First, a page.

There are several things to note in the above picture. Firstly, I was swimming in my long sleeves – enjoying being cool, and knowing that my shirt would be dry soon after leaving the water – so why NOT use it for sun protection, as well? Another thing to note is the silvery boat to the right of the picture. There were tour boats that were in this 2nd gorge, and while swimming, we had to look out for them. . . We could have kayaked, further, but just didn’t have the time. And lastly, do you see that beach-looking thing to the right of the picture? It is a nice sandy beach, and when Ed and I swam up to it, we discovered that it had a “keep off – crocodile nesting area” sign on it!!!! Ok, so this beach, that is off of this pool of water that we’re swimming in is a crocodile nesting sight, but this pool is safe to swim in? The mind is boggled. . .
Here’s another picture looking up the gorge, and you can see that crocodile nesting beach on the left:
with beautiful red rock under foot. .
I like the above picture, because it has Jay in it, looking at his surroundings, giving perspective of the size of the surroundings.
Ah, it was beautiful and cooling and pleasant, but we had to move on, so we took the short hike back to the first gorge, and got in the kayaks we’d left on the shore, and kayaked back:
Ed and Rebecca, enjoying the shade, and the current taking them back.
Later, as we drove west, but still in the Australia’s Northern Territory, we stayed in a cabin at a caravan park that pretty much constituted the entire inland town of Timber Creek. Here, they advertised that every day, they feed the crocodiles, and here, the crocodiles were “freshies” – that is, freshwater crocodiles (the second type that were mentioned on that Jim Jim Falls sign, way above); and that is opposed to the “salties” that were pictured, above, which are salt-water crocodiles.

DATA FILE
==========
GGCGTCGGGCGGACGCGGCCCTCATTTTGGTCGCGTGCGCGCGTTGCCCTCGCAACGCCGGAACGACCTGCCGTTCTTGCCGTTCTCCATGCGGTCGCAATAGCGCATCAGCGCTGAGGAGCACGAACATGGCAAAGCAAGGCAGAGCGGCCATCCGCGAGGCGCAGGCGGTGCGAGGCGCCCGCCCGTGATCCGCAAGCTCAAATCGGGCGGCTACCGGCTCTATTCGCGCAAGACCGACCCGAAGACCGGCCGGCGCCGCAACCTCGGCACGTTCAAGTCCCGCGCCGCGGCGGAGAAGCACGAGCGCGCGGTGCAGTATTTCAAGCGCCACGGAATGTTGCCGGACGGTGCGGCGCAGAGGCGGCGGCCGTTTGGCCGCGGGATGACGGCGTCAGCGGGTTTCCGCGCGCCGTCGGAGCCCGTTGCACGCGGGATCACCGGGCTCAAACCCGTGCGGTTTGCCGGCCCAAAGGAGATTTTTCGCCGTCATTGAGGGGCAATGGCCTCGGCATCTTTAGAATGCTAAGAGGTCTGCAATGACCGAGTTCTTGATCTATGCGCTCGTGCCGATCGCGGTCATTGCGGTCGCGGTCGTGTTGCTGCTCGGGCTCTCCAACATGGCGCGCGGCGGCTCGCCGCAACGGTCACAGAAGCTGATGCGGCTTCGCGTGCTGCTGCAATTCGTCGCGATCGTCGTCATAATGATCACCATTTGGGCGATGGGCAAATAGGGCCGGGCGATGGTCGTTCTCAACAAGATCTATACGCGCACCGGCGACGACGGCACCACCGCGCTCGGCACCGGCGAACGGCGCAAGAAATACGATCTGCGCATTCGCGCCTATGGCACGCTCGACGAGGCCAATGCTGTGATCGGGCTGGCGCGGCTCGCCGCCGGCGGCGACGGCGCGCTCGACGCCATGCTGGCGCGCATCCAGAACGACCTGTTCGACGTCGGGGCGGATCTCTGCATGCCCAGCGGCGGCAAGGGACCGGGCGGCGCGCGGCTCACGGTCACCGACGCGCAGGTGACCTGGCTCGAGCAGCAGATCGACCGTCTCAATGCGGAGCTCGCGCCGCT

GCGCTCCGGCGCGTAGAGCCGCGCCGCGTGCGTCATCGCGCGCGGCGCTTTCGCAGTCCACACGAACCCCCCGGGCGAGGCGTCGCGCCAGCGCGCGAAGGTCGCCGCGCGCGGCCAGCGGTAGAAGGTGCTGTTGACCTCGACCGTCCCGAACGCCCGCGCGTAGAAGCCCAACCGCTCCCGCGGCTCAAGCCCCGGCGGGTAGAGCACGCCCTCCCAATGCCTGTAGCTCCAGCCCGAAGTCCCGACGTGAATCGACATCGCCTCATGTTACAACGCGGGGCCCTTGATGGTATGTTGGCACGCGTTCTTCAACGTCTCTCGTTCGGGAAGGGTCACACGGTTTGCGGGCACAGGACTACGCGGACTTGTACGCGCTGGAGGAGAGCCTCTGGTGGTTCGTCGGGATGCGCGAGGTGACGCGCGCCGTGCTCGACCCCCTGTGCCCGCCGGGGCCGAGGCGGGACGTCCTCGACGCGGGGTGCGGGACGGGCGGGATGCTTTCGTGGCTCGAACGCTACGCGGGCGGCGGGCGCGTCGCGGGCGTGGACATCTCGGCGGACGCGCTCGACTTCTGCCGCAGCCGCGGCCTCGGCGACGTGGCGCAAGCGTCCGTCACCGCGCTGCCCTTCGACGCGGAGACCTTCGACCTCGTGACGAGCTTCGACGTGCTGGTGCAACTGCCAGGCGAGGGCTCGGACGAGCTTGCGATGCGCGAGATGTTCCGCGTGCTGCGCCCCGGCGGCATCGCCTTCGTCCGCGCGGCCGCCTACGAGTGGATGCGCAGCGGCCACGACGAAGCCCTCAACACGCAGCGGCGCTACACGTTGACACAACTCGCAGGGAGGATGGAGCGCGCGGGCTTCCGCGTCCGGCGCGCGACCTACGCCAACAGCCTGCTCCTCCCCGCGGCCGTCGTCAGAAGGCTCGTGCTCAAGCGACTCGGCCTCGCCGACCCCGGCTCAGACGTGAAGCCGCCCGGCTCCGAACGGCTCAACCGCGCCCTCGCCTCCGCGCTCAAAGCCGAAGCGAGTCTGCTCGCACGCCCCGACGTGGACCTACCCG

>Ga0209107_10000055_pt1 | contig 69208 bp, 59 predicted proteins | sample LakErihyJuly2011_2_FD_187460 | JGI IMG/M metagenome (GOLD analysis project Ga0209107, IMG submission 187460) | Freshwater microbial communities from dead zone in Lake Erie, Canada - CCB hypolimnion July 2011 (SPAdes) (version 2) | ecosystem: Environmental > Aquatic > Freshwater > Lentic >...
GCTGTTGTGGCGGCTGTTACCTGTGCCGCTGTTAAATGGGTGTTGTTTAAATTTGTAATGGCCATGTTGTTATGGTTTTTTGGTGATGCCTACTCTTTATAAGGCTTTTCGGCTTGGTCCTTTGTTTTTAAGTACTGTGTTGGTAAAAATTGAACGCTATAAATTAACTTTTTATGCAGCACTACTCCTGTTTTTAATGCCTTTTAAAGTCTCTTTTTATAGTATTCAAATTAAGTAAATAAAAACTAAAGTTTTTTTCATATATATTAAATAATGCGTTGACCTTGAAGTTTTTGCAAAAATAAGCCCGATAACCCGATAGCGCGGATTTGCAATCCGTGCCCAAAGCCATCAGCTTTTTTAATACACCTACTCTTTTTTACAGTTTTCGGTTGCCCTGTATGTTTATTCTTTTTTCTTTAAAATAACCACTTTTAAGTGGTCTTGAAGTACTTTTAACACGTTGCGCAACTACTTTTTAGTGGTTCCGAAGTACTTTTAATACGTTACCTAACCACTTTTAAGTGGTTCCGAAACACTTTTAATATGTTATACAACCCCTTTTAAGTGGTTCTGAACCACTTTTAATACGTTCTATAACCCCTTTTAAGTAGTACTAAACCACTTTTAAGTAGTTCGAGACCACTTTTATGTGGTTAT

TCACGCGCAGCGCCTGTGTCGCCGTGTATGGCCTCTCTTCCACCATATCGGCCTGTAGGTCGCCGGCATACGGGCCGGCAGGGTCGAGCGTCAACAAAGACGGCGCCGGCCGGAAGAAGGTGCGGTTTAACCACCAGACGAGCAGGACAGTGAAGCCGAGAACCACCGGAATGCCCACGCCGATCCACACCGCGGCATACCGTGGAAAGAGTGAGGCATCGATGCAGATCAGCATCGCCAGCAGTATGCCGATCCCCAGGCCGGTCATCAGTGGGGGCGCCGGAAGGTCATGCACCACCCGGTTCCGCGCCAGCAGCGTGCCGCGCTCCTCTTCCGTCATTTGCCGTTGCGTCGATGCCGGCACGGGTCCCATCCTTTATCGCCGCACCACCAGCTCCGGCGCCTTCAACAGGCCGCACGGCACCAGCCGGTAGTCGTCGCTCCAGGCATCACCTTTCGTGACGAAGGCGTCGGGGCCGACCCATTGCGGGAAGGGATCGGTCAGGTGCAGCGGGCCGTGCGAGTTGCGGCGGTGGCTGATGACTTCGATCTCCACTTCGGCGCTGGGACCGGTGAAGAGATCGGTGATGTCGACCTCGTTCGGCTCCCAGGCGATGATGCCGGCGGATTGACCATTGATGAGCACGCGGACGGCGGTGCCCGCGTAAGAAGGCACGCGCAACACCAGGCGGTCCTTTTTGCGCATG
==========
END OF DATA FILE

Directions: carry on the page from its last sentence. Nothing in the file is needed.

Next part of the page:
One of the most noticeable differences is the shape of their heads. Here’s what the “freshie” head looks like:
The snout is much narrower than the Saltie’s snout. One guy claimed that these guys wouldn’t be able to kill us – that if they did grab an arm, they’d break their snout, because it wasn’t as powerful as the Saltie’s snout. I don’t know about that, but it does jive with that sign that suggests that Salties can maime and kill, but Freshies only maime. . . However, I’m not sure that I’m going to ever test that theory. . . Here, at this river, they tempted the freshies with much smaller bits of meat than what we saw used to tempt the salties.
Here’s one freshie making his way over to us:
And then another shot of one right next to the bridge where we were all standing, while the one person tempted them with meat:
These guys definitely didn’t launch their whole bodies out of the water as the salties did.
Here’s to enjoying crocodiles from a position of safety!